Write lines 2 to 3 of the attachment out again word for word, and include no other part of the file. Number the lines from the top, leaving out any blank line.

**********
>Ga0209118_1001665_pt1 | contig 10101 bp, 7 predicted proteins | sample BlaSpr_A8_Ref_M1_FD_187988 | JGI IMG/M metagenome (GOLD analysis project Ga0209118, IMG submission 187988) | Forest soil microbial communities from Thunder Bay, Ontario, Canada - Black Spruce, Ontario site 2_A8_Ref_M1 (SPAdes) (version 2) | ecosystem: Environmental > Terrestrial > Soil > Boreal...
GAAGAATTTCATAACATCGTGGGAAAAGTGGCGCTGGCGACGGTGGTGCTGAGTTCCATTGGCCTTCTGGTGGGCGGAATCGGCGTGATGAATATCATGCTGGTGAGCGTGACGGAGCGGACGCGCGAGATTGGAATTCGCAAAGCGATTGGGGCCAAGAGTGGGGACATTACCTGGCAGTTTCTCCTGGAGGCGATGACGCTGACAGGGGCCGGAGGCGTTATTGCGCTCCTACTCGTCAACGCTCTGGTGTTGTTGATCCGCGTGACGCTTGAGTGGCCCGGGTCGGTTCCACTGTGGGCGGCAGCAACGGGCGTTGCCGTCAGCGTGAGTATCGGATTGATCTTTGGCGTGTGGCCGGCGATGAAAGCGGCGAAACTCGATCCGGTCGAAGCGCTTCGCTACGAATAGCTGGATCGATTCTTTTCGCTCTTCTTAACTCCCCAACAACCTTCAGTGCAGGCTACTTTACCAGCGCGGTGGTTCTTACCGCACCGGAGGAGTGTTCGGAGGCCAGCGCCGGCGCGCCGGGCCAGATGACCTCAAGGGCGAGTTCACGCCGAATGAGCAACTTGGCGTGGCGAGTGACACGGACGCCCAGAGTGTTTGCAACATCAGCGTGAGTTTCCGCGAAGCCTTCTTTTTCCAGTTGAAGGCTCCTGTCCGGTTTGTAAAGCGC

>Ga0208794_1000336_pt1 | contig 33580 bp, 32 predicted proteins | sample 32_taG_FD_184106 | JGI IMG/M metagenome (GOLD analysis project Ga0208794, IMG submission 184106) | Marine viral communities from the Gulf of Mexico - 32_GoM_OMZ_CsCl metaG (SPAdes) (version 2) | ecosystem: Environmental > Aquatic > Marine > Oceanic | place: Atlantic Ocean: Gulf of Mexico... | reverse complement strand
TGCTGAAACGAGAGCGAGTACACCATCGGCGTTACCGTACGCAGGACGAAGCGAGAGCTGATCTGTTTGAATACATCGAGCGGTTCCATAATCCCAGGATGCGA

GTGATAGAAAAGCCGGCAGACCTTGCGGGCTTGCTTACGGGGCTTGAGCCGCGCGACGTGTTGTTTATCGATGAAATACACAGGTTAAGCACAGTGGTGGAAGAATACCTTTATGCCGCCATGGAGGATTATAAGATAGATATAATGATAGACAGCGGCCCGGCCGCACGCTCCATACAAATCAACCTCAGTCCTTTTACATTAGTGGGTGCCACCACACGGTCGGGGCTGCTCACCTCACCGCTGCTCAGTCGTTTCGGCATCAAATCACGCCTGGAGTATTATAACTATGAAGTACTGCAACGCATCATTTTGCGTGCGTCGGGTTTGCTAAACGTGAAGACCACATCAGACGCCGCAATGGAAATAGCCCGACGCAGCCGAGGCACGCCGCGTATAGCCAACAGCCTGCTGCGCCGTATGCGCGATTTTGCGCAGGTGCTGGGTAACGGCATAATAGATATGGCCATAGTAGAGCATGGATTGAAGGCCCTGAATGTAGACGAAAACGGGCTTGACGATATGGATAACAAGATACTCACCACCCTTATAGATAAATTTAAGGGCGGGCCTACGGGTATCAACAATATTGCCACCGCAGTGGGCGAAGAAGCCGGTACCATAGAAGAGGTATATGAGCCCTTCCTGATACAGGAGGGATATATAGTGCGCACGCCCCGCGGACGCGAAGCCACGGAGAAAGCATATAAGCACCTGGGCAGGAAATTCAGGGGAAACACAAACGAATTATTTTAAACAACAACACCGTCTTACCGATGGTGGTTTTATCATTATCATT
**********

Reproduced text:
GAAGAATTTCATAACATCGTGGGAAAAGTGGCGCTGGCGACGGTGGTGCTGAGTTCCATTGGCCTTCTGGTGGGCGGAATCGGCGTGATGAATATCATGCTGGTGAGCGTGACGGAGCGGACGCGCGAGATTGGAATTCGCAAAGCGATTGGGGCCAAGAGTGGGGACATTACCTGGCAGTTTCTCCTGGAGGCGATGACGCTGACAGGGGCCGGAGGCGTTATTGCGCTCCTACTCGTCAACGCTCTGGTGTTGTTGATCCGCGTGACGCTTGAGTGGCCCGGGTCGGTTCCACTGTGGGCGGCAGCAACGGGCGTTGCCGTCAGCGTGAGTATCGGATTGATCTTTGGCGTGTGGCCGGCGATGAAAGCGGCGAAACTCGATCCGGTCGAAGCGCTTCGCTACGAATAGCTGGATCGATTCTTTTCGCTCTTCTTAACTCCCCAACAACCTTCAGTGCAGGCTACTTTACCAGCGCGGTGGTTCTTACCGCACCGGAGGAGTGTTCGGAGGCCAGCGCCGGCGCGCCGGGCCAGATGACCTCAAGGGCGAGTTCACGCCGAATGAGCAACTTGGCGTGGCGAGTGACACGGACGCCCAGAGTGTTTGCAACATCAGCGTGAGTTTCCGCGAAGCCTTCTTTTTCCAGTTGAAGGCTCCTGTCCGGTTTGTAAAGCGC

>Ga0208794_1000336_pt1 | contig 33580 bp, 32 predicted proteins | sample 32_taG_FD_184106 | JGI IMG/M metagenome (GOLD analysis project Ga0208794, IMG submission 184106) | Marine viral communities from the Gulf of Mexico - 32_GoM_OMZ_CsCl metaG (SPAdes) (version 2) | ecosystem: Environmental > Aquatic > Marine > Oceanic | place: Atlantic Ocean: Gulf of Mexico... | reverse complement strand